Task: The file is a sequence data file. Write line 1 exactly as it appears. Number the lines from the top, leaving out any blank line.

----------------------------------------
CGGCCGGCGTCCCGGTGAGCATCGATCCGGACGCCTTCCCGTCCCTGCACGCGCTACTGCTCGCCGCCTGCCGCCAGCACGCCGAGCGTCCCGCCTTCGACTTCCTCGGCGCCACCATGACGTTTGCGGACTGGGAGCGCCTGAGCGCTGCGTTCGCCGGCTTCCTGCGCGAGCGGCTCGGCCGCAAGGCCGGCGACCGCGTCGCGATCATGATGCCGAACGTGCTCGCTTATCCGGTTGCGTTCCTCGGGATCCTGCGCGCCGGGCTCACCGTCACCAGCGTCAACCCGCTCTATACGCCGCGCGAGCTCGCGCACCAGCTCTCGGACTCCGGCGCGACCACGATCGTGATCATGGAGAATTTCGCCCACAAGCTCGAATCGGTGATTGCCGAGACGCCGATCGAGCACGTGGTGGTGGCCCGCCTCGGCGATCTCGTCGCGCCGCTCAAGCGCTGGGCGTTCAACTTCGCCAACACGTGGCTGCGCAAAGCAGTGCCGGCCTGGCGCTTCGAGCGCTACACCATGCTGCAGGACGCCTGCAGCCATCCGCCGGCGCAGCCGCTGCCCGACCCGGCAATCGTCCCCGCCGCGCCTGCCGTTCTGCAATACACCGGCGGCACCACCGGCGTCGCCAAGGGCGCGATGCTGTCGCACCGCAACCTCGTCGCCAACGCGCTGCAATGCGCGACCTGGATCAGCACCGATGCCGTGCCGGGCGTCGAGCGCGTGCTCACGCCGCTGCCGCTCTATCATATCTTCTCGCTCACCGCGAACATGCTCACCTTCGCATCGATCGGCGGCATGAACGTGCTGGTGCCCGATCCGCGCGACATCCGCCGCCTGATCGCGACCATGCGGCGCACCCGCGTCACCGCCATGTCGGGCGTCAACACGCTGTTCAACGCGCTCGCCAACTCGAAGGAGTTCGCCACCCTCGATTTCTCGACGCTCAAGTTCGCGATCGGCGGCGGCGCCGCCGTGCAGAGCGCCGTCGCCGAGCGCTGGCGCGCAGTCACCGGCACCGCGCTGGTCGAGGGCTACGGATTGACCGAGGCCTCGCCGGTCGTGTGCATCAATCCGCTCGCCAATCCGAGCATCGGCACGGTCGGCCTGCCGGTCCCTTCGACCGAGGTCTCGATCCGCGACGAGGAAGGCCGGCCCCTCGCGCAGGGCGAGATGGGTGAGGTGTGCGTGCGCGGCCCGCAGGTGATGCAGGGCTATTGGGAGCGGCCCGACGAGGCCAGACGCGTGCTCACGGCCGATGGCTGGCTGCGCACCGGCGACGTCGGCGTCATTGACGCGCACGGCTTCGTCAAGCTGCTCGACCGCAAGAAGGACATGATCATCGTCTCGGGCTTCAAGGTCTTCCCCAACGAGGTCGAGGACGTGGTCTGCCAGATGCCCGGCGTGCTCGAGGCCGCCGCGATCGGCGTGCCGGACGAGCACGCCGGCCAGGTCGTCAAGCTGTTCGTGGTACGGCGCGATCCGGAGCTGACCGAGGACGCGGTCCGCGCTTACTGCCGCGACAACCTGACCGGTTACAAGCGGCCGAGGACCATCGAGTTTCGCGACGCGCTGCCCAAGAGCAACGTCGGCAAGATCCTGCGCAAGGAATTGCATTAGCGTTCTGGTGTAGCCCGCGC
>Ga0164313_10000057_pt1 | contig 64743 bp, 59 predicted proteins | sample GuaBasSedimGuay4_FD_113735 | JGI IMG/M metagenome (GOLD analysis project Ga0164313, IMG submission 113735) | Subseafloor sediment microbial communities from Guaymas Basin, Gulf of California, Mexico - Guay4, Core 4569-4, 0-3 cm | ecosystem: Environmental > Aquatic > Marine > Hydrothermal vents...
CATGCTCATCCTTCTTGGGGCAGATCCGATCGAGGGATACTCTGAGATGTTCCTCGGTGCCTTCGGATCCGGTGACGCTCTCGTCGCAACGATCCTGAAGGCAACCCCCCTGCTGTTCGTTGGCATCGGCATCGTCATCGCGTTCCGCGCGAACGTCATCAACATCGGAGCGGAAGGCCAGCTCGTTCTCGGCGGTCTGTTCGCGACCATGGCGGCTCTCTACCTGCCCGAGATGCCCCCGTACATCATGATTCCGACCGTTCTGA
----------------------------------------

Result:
CGGCCGGCGTCCCGGTGAGCATCGATCCGGACGCCTTCCCGTCCCTGCACGCGCTACTGCTCGCCGCCTGCCGCCAGCACGCCGAGCGTCCCGCCTTCGACTTCCTCGGCGCCACCATGACGTTTGCGGACTGGGAGCGCCTGAGCGCTGCGTTCGCCGGCTTCCTGCGCGAGCGGCTCGGCCGCAAGGCCGGCGACCGCGTCGCGATCATGATGCCGAACGTGCTCGCTTATCCGGTTGCGTTCCTCGGGATCCTGCGCGCCGGGCTCACCGTCACCAGCGTCAACCCGCTCTATACGCCGCGCGAGCTCGCGCACCAGCTCTCGGACTCCGGCGCGACCACGATCGTGATCATGGAGAATTTCGCCCACAAGCTCGAATCGGTGATTGCCGAGACGCCGATCGAGCACGTGGTGGTGGCCCGCCTCGGCGATCTCGTCGCGCCGCTCAAGCGCTGGGCGTTCAACTTCGCCAACACGTGGCTGCGCAAAGCAGTGCCGGCCTGGCGCTTCGAGCGCTACACCATGCTGCAGGACGCCTGCAGCCATCCGCCGGCGCAGCCGCTGCCCGACCCGGCAATCGTCCCCGCCGCGCCTGCCGTTCTGCAATACACCGGCGGCACCACCGGCGTCGCCAAGGGCGCGATGCTGTCGCACCGCAACCTCGTCGCCAACGCGCTGCAATGCGCGACCTGGATCAGCACCGATGCCGTGCCGGGCGTCGAGCGCGTGCTCACGCCGCTGCCGCTCTATCATATCTTCTCGCTCACCGCGAACATGCTCACCTTCGCATCGATCGGCGGCATGAACGTGCTGGTGCCCGATCCGCGCGACATCCGCCGCCTGATCGCGACCATGCGGCGCACCCGCGTCACCGCCATGTCGGGCGTCAACACGCTGTTCAACGCGCTCGCCAACTCGAAGGAGTTCGCCACCCTCGATTTCTCGACGCTCAAGTTCGCGATCGGCGGCGGCGCCGCCGTGCAGAGCGCCGTCGCCGAGCGCTGGCGCGCAGTCACCGGCACCGCGCTGGTCGAGGGCTACGGATTGACCGAGGCCTCGCCGGTCGTGTGCATCAATCCGCTCGCCAATCCGAGCATCGGCACGGTCGGCCTGCCGGTCCCTTCGACCGAGGTCTCGATCCGCGACGAGGAAGGCCGGCCCCTCGCGCAGGGCGAGATGGGTGAGGTGTGCGTGCGCGGCCCGCAGGTGATGCAGGGCTATTGGGAGCGGCCCGACGAGGCCAGACGCGTGCTCACGGCCGATGGCTGGCTGCGCACCGGCGACGTCGGCGTCATTGACGCGCACGGCTTCGTCAAGCTGCTCGACCGCAAGAAGGACATGATCATCGTCTCGGGCTTCAAGGTCTTCCCCAACGAGGTCGAGGACGTGGTCTGCCAGATGCCCGGCGTGCTCGAGGCCGCCGCGATCGGCGTGCCGGACGAGCACGCCGGCCAGGTCGTCAAGCTGTTCGTGGTACGGCGCGATCCGGAGCTGACCGAGGACGCGGTCCGCGCTTACTGCCGCGACAACCTGACCGGTTACAAGCGGCCGAGGACCATCGAGTTTCGCGACGCGCTGCCCAAGAGCAACGTCGGCAAGATCCTGCGCAAGGAATTGCATTAGCGTTCTGGTGTAGCCCGCGC